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1) using profanity or any euphemisms for profanity
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Sad Goodbyes
2003-08-21 09:47
by Jon Weisman
Note: The Dodger Thoughts blog has moved to the Los Angeles Times.

Two influential figures in my life died in the past week.

Roy Neal was a neighbor and a family friend. For the pivotal decades of the 1960s and 1970s, he was the lead NBC national correspondent on the space program. When I was almost 8 years old, Neal invited myself, my mother and my cousin to Houston to watch the end of the 1975 Apollo-Soyuz mission (the first-ever link between American and Soviet crafts in space) from the Johnson Space Center in Houston. This was one of the most memorable experiences of my childhood, and even then, I knew how incredible an opportunity it was for him to offer.

Roy's son, David, later worked for NBC in sports, eventually rising to become the head of NBC's Olympic coverage. David gave me my first job, working as a gopher for NBC Game of the Week broadcasts in Los Angeles (where I also worked with his brother, Mark), and got me the experience that enabled me to earn jobs working for NBC in Seoul in 1988 and Barcelona in 1992. I also worked for Roy's wife and David's mother, Pat, in a non-sports related job. Great people, great friends to our family.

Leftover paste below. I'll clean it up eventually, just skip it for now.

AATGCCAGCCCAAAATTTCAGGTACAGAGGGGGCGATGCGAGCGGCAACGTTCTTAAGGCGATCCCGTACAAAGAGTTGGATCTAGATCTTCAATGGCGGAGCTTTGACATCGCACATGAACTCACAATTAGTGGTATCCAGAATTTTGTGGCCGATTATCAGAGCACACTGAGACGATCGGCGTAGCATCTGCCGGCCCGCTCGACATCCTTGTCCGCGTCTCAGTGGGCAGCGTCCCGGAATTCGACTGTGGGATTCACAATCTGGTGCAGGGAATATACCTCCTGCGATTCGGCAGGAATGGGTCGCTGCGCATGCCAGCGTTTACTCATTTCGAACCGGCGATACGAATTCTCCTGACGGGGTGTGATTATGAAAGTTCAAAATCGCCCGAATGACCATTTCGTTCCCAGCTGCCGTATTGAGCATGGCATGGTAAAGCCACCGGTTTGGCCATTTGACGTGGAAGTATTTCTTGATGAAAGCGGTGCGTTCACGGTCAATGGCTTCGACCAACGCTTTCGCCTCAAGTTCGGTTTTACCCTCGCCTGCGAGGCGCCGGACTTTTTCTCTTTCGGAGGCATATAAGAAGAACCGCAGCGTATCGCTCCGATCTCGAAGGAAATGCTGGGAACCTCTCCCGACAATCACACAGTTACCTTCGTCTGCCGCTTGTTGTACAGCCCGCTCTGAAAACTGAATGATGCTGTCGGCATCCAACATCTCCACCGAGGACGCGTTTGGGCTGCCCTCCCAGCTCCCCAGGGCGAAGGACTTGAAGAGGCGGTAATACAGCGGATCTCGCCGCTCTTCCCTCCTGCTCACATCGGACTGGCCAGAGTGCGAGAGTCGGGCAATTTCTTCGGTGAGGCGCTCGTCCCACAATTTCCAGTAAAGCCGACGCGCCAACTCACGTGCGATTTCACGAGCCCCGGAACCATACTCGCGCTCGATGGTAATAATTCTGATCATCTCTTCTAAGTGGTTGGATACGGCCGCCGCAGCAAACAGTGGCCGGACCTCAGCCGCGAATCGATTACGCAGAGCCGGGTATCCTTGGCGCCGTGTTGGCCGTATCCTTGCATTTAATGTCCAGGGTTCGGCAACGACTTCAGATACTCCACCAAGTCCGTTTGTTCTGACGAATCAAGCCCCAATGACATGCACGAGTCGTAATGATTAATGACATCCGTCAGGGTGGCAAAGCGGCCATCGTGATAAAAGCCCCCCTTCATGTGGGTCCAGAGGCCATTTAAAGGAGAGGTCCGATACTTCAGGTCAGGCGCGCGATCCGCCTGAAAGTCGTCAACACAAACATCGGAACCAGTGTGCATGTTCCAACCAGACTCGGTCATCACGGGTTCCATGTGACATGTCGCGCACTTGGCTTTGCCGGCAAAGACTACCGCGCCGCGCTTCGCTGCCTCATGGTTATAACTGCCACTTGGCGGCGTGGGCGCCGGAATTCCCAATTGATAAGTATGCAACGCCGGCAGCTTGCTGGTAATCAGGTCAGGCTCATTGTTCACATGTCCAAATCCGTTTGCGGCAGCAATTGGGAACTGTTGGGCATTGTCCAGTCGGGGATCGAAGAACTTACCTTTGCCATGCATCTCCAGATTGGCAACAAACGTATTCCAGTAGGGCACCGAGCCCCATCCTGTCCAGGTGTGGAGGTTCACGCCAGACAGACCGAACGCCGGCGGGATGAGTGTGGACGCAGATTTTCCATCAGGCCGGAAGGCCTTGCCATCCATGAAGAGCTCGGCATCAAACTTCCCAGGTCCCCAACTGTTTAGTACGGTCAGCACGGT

Roy passed away last week at the age of 82. My sympathy and very best wishes - and thanks - all go out to the entire Neal family.

* * *

I never once heard Ken Coleman as a broadcaster, but he was a impressive figure in my childhood.

The former Red Sox broadcaster once wrote a book, So You Want to Be a Sportscaster. As someone who gave up hopes of being a pro athlete before junior high, I dreamed for many years of following in Vin Scully's footsteps. Ultimately, I fell in love with writing and acknowledged that I didn't exactly have the personality of, well, a personality. But in that era, Coleman's book was my bible - one I read over and over again.

Coleman died this week at the age of 78. I'm sorry I never got to hear him call a game, but I thank him all the same.

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